Foreign and Military Affairs

China to boost co-op with downstream Mekong countries

Updated: 2010-04-04 21:09
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HUA HIN, Thailand - Chinese Vice Foreign Minister Song Tao, who is attending the Mekong River Commission (MRC) Summit here, told Xinhua on Sunday that China is ready to strengthen the cooperation with the downstream Mekong countries in drought-and-flood relief, hydrological information and technique sharing, as well as mutual hydrographic experts visit.

"As a Dialogue Partner of the MRC, China will discuss the issues of regional development and cooperation with the lower Mekong countries during the meeting," said Song at the MRC Summit held on April 4 and April 5 at Thailand's seaside resort town Hua Hin, about 200 km south of capital Bangkok.

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The MRC Summit, first ever since the commission is set up 15 years ago, has drawn a lot of attention since southwest China and some areas of the four MRC members -- Cambodia, Laos, Thailand and Vietnam -- have been suffering severe drought since the end of last year.  

Mekong, the longest river in Southeast Asia, also witnesses the lowest water level in the past 50 years.

When talking about the drought ravaging the Lancang (the name for the upper stretch of Mekong River in China)-Mekong basin, Song said China is a victim, too.

"Now there are more than 23 million people short of drinking water in the five provinces of southwest China," he said, adding that China has been exchanging information with the lower Mekong countries in an effort to fight the drought jointly.

"For example, as an emergency measure, China has been, since March 22, providing the MRC the data from the hydrological stations at Yunjinghong and Man'an on a weekly basis, including water level, volume, and precipitation. All these information played a great role in the drought-relief work of the countries."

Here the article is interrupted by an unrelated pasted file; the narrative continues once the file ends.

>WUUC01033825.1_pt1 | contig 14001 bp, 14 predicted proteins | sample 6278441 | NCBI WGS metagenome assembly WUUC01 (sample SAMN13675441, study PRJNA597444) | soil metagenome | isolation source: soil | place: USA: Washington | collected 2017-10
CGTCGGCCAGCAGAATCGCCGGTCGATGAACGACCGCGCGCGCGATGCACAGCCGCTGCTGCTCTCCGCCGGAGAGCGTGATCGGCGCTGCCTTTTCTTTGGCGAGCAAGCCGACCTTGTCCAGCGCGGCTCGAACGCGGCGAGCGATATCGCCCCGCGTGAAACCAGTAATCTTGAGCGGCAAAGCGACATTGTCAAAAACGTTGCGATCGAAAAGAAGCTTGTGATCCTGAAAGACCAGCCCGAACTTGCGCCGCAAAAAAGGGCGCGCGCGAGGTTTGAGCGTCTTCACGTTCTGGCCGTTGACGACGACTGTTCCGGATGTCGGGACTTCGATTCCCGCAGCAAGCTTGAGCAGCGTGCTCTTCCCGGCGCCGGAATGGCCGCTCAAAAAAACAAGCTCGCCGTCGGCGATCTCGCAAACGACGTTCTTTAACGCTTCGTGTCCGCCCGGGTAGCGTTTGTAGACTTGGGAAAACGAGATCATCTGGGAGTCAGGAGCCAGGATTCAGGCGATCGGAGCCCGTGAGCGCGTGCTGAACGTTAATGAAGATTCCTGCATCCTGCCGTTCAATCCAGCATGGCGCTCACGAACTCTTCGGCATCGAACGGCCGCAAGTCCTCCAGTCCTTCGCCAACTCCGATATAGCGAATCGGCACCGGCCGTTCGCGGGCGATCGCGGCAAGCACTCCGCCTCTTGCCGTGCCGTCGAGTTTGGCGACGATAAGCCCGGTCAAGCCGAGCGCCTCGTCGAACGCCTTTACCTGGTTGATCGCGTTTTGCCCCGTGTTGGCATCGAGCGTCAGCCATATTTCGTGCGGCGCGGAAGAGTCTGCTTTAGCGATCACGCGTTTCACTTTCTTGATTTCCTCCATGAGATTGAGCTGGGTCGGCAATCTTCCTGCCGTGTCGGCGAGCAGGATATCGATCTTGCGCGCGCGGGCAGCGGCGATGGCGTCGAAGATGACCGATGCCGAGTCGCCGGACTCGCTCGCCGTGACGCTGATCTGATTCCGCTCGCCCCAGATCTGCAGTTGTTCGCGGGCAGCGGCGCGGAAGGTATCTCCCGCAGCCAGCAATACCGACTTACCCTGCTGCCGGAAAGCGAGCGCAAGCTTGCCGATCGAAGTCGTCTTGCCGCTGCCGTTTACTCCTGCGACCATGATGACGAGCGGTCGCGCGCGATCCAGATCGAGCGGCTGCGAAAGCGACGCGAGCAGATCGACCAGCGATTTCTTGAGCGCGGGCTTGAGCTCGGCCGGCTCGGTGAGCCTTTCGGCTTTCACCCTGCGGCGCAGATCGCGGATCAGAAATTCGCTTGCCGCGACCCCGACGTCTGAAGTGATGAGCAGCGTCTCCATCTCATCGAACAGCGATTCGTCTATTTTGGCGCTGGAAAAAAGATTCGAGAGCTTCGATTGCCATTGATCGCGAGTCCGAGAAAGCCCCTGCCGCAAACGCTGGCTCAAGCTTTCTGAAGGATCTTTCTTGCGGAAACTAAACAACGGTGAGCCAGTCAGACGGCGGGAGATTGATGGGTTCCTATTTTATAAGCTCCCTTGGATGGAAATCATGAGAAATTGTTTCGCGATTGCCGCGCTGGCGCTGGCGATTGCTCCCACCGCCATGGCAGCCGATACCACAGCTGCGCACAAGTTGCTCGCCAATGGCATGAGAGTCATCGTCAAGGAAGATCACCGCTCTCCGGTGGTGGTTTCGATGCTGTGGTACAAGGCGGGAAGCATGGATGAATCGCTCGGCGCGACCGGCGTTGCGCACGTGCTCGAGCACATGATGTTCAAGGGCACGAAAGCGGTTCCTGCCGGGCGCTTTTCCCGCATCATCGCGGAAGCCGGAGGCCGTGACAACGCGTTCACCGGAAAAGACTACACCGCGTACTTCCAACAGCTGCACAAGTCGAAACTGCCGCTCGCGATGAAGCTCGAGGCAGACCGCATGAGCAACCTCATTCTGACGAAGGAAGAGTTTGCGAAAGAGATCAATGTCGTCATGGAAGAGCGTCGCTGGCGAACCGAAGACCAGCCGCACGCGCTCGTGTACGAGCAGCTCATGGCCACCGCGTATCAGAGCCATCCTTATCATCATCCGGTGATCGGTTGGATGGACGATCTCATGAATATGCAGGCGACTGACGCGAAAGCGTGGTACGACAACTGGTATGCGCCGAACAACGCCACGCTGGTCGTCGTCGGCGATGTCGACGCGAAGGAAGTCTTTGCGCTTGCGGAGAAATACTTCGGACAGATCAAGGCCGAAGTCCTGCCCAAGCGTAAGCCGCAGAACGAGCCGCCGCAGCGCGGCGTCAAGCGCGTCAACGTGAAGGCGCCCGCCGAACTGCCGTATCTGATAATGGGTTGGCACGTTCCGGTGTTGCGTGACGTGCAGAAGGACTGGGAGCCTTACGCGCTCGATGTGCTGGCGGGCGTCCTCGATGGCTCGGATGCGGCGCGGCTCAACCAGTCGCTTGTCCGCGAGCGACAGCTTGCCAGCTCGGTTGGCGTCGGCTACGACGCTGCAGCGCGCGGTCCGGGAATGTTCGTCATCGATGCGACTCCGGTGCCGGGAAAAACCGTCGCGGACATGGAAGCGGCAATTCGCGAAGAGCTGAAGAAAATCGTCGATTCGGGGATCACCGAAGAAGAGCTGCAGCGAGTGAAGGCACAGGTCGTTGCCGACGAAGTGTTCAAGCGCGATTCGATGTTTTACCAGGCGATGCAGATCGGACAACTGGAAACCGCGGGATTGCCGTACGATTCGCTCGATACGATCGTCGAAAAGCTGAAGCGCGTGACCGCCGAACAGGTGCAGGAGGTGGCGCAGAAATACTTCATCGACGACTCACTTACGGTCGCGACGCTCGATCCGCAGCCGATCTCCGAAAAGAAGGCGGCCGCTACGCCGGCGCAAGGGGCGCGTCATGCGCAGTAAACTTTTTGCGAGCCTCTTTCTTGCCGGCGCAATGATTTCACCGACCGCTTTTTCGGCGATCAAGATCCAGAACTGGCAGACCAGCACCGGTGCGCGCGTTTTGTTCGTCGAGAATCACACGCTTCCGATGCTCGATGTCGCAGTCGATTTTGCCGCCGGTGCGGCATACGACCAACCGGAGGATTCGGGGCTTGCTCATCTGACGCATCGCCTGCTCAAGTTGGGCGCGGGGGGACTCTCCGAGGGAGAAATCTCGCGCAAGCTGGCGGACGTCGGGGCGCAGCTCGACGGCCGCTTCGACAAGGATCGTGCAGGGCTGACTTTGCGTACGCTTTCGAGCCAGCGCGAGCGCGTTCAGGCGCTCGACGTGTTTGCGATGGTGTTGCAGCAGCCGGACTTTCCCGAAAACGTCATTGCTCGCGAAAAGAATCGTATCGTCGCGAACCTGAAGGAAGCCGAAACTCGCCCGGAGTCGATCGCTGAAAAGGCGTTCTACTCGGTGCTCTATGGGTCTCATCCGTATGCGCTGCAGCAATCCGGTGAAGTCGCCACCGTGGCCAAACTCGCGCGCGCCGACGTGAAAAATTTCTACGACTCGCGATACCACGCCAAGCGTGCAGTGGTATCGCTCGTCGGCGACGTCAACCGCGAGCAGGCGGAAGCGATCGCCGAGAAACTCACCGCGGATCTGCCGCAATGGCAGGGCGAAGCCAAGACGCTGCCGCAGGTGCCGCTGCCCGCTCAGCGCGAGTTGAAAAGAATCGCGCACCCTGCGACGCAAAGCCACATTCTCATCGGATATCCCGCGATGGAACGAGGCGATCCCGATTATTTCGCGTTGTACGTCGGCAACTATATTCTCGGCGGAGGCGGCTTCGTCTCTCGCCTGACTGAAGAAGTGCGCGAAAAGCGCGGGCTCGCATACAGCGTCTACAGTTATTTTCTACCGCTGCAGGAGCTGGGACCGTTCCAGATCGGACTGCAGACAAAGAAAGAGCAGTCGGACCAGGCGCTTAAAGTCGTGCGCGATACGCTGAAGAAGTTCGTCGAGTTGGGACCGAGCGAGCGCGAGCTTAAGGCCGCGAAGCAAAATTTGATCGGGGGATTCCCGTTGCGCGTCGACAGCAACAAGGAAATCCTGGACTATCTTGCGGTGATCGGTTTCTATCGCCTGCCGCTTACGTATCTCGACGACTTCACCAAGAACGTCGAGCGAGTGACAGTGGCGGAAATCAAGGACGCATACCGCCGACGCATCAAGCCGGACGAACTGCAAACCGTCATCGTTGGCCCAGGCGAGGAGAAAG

He also mentioned that China as a Dialogue Partner has taken part in 14 dialogues with the MRC since 1996, and its sharing of data with MRC on rainfall and water level of Yunjinghong and Man' an stations during every year's flood season can be tracked back to 2003.

Asked about the future cooperation, Song listed six dimensions in which China is willing to push forward the collaboration with MRC and the lower Mekong countries: making full use of the existing annual dialogue mechanism; extending the cooperation platform under the framework of the newly-launched ASEAN-China Free Trade Area, including the areas of waterway transportation, tourism, agriculture, fishery, environment protection, irrigation, forest management, environment assessment

He also proposed pushing forward the joint work on disaster relief, including flood reporting and flood/drought relief training; cooperating and exchanging on hydropower development, as well as arranging more technique sharing and mutual visits of the related officials and experts.

On the sidelines of the summit as well as a previous two-day MRC international conference here, which drew hundreds of experts, officials and representatives, China's dams over Lancang River is among the hot topics since some civil groups claimed those dams are causing the Mekong to run dry.

"Those claims are scientifically groundless," Song said.

He explained that China now has three hydropower stations in operation over Lancang River, namely Jinghong, Manwan and Dachaoshan. "Those three are cascade hydropower stations that do not consume water, with scarce effect on the water volume flowing across the border."

The research and evaluation work by various Chinese and overseas institutes supports Song's remarks. According to a brochure issued by China's Ecosystem Study Commission for International Rivers, the study by those institutes including Canada Dilon Environment Scientific Consulting, drew the same conclusion.

Song said the runoff volume of Lancang River accounts for only 13.5 percent of that of the Mekong River. The runoff of Mekong River mainly comes from the middle-and-lower Mekong basin, amounting to 86.5 percent.

He also quoted a statement by MRC last month as saying that the water level decline of the Lancang-Mekong main stem is contributed by an early ending of rain season in 2009, a low monsoon rainfall and an extreme scarcity of dry-season rainfall.

"China shares common interests with the lower Mekong states for the protection of Mekong basin water resources, its development and usage. As a responsible nation situated in the upstream of the Lancang-Mekong basin, China will never act in a manner that will jeopardize the interests of those nations at the downstream."